Review by Brian D Holland
Recorded live in Tokyo back in May of 2009, the DVD “Mick Taylor Band – The Tokyo Concert” features Taylor on guitar and vocals, Max Middleton on keyboards, Kuma Harada on bass, Jeff Allen on drums, and Denny Newman on guitar and vocals.
Any fan of the Rolling Stones remembers the incredible lead guitar work of Mick Taylor, as it was a significant sound throughout the band’s prime years. It’s a contentious subject to this day as to why he even departed the most famous rock band in history. However, since he had already gained notoriety as a premier blues guitarist in John Mayall’s Bluesbreakers, one needn’t wonder where his heart really was by the time he hooked up with Jagger and Richards. But, if it wasn’t for his contributions to great albums like Sticky Fingers, songs like “Sway”, “Moonlight Mile”, and “Can’t You Hear Me Knocking” may never have been recorded, especially the incredible versions we’re familiar with.
Though Mick Taylor has been involved in numerous musical projects since leaving the Stones, they’ve been subtle affairs in comparison to that prime period of his career. And besides being one of the greats to come and go in the Bluesbreakers, another important Taylor feature is his reputation as an acclaimed and respected musician, one who never felt the need to adjust his persona or musical taste to fit in with the contemporary music of the day.
Fans of Mick Taylor in general, especially those of his solo effort “A Stone’s Throw”, will be delighted with Mick Taylor Band – The Tokyo Concert. Four of the seven tracks on the collection are from that album, including the delightful opener “Secret Affair”. It’s all about Mick Taylor the guitarist here, as it is the foremost aspect throughout. “Twisted Sister” treats the listener to both his lead guitar technique as well as his slide. “Losing My Faith”, another of the tracks from “A Stone’s Throw”, is a pleasant slow blues. He stays in that mode and does a nice tribute to Muddy Waters in Willie Dixon’s “You Shook Me”. The downright bluesy song features some brilliant slide and lead phrasing again.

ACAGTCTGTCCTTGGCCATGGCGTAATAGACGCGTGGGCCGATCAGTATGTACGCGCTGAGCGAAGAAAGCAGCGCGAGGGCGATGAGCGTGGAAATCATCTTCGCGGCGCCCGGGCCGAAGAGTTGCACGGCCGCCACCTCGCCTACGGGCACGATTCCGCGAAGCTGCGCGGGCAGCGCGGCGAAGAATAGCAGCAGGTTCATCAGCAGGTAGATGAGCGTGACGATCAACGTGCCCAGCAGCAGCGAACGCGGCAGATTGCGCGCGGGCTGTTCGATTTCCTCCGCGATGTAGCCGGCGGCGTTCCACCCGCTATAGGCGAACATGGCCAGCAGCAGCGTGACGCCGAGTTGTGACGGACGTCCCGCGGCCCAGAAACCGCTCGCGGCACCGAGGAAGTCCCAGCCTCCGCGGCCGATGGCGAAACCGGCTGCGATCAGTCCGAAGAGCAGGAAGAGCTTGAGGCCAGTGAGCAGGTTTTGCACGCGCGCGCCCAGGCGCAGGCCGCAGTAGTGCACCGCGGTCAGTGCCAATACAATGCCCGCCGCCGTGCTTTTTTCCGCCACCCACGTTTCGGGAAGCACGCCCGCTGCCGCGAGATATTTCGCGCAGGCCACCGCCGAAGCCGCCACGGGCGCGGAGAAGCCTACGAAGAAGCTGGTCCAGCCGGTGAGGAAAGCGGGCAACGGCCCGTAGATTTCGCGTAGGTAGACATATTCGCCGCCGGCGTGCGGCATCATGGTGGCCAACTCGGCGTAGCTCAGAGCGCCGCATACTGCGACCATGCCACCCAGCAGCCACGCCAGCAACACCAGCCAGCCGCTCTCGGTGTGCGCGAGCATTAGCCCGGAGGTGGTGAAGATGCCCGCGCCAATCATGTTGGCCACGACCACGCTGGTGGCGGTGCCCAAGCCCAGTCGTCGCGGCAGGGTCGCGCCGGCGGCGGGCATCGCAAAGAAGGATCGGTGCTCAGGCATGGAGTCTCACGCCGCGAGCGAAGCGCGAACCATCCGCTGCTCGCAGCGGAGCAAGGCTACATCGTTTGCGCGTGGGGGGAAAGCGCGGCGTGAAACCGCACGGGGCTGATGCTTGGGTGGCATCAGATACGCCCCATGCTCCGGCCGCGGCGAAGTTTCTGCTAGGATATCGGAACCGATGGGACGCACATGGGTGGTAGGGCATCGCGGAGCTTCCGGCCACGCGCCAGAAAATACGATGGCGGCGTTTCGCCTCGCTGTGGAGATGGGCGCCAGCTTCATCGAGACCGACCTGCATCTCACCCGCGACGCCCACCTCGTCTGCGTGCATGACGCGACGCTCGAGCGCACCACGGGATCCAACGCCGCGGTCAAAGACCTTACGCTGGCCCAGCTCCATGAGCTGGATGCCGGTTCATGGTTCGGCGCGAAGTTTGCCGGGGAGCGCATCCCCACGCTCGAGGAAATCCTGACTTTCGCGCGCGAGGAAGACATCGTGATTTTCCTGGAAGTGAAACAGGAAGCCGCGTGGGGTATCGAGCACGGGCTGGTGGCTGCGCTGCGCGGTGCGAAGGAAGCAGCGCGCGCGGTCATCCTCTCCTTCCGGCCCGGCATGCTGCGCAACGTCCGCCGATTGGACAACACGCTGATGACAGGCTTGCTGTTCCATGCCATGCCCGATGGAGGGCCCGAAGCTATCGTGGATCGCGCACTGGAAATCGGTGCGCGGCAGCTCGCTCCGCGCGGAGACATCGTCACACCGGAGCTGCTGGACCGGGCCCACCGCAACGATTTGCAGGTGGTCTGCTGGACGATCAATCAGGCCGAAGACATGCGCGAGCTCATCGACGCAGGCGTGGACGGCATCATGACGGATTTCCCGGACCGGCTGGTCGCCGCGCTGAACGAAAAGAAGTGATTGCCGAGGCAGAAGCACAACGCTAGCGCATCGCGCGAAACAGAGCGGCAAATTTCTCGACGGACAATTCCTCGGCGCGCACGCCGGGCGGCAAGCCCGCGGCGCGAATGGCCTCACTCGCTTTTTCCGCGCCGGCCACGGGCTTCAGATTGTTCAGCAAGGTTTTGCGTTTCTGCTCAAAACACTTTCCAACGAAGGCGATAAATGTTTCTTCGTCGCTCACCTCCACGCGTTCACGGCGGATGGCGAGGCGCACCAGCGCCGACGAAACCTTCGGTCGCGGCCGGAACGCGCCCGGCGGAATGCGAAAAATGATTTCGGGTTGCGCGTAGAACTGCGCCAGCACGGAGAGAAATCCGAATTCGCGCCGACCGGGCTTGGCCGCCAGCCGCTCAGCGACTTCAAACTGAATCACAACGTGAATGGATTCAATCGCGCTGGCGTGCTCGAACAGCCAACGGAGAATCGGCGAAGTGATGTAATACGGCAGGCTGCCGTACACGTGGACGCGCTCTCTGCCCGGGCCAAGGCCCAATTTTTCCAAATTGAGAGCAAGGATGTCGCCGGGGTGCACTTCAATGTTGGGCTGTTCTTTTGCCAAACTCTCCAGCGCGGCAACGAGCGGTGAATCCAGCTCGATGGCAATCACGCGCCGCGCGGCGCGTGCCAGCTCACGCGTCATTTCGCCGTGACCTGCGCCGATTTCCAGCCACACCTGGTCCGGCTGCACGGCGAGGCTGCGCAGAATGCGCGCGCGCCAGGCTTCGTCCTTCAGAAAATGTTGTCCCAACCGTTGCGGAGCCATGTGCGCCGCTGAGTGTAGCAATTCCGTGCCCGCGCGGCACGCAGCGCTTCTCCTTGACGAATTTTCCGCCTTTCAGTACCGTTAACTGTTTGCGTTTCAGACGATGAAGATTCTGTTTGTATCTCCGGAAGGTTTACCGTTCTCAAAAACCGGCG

The audience is then treated to “Burying Ground”, an original from Denny Newman. The British guitarist sings and takes over the solo guitar reigns here while Mick takes a break. Following Dylan’s “Blind Willie McTell”, the song that closes Taylor’s “A Stones Throw” as well, Taylor closes the show with a pleasurable rendition of “No Expectations”, the Jagger/Richards gem from “Beggar’s Banquet”.
Though his singing voice is a bit sluggish, let’s keep in mind that this is the great Mick Taylor, not American Idol. It’s the sound of a successful seasoned veteran. He’s somewhat reserved in his guitar playing, too, maybe even a tad modest in places, but that’s something that obviously comes with age and is to be expected. Though front and center here, Mick was always a modest performer anyway, the perfect sideman. That said, the music throughout is exhilarating. And it’s great to hear that definitive and cherished Taylor/Les Paul guitar tone again.
The concert seems somewhat short at first look, with only seven songs in its entirety, but it’s still an hour and seven minutes of brilliant music. And it’s abundant in superb guitar solos. In addition to this extraordinary show, the added feature “On the Road with Mick Taylor” makes Mick Taylor Band – The Tokyo Concert even more valuable for fans. It’s a twenty-four minute biography/interview of Mick Taylor, a musician whose life story has been an unfamiliar tale to many anyway. The situation of leaving the Stones and playing with Dylan are just a couple of things he touches on in the interesting conversation. More concert footage is included, as well.
Here’s a clip of Mick Taylor in Munich, GE (3/16/2009)
Mick Taylor Band – The Tokyo Concert